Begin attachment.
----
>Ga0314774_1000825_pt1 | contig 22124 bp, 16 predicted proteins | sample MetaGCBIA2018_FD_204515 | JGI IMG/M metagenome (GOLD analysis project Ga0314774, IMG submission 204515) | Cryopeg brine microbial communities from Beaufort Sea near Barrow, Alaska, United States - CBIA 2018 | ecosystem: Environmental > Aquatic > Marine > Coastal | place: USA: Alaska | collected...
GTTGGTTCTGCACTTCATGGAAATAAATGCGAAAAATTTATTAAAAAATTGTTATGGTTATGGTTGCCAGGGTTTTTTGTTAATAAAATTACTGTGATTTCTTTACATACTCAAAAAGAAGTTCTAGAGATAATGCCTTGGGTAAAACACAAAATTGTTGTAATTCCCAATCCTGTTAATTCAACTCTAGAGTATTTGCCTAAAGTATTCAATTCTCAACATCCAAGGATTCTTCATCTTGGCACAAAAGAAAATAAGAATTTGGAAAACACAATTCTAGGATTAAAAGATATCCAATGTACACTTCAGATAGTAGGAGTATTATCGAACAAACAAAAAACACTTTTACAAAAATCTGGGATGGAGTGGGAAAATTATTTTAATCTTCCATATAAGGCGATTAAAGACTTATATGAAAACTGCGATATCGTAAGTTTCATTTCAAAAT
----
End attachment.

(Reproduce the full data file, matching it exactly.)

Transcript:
>Ga0314774_1000825_pt1 | contig 22124 bp, 16 predicted proteins | sample MetaGCBIA2018_FD_204515 | JGI IMG/M metagenome (GOLD analysis project Ga0314774, IMG submission 204515) | Cryopeg brine microbial communities from Beaufort Sea near Barrow, Alaska, United States - CBIA 2018 | ecosystem: Environmental > Aquatic > Marine > Coastal | place: USA: Alaska | collected...
GTTGGTTCTGCACTTCATGGAAATAAATGCGAAAAATTTATTAAAAAATTGTTATGGTTATGGTTGCCAGGGTTTTTTGTTAATAAAATTACTGTGATTTCTTTACATACTCAAAAAGAAGTTCTAGAGATAATGCCTTGGGTAAAACACAAAATTGTTGTAATTCCCAATCCTGTTAATTCAACTCTAGAGTATTTGCCTAAAGTATTCAATTCTCAACATCCAAGGATTCTTCATCTTGGCACAAAAGAAAATAAGAATTTGGAAAACACAATTCTAGGATTAAAAGATATCCAATGTACACTTCAGATAGTAGGAGTATTATCGAACAAACAAAAAACACTTTTACAAAAATCTGGGATGGAGTGGGAAAATTATTTTAATCTTCCATATAAGGCGATTAAAGACTTATATGAAAACTGCGATATCGTAAGTTTCATTTCAAAAT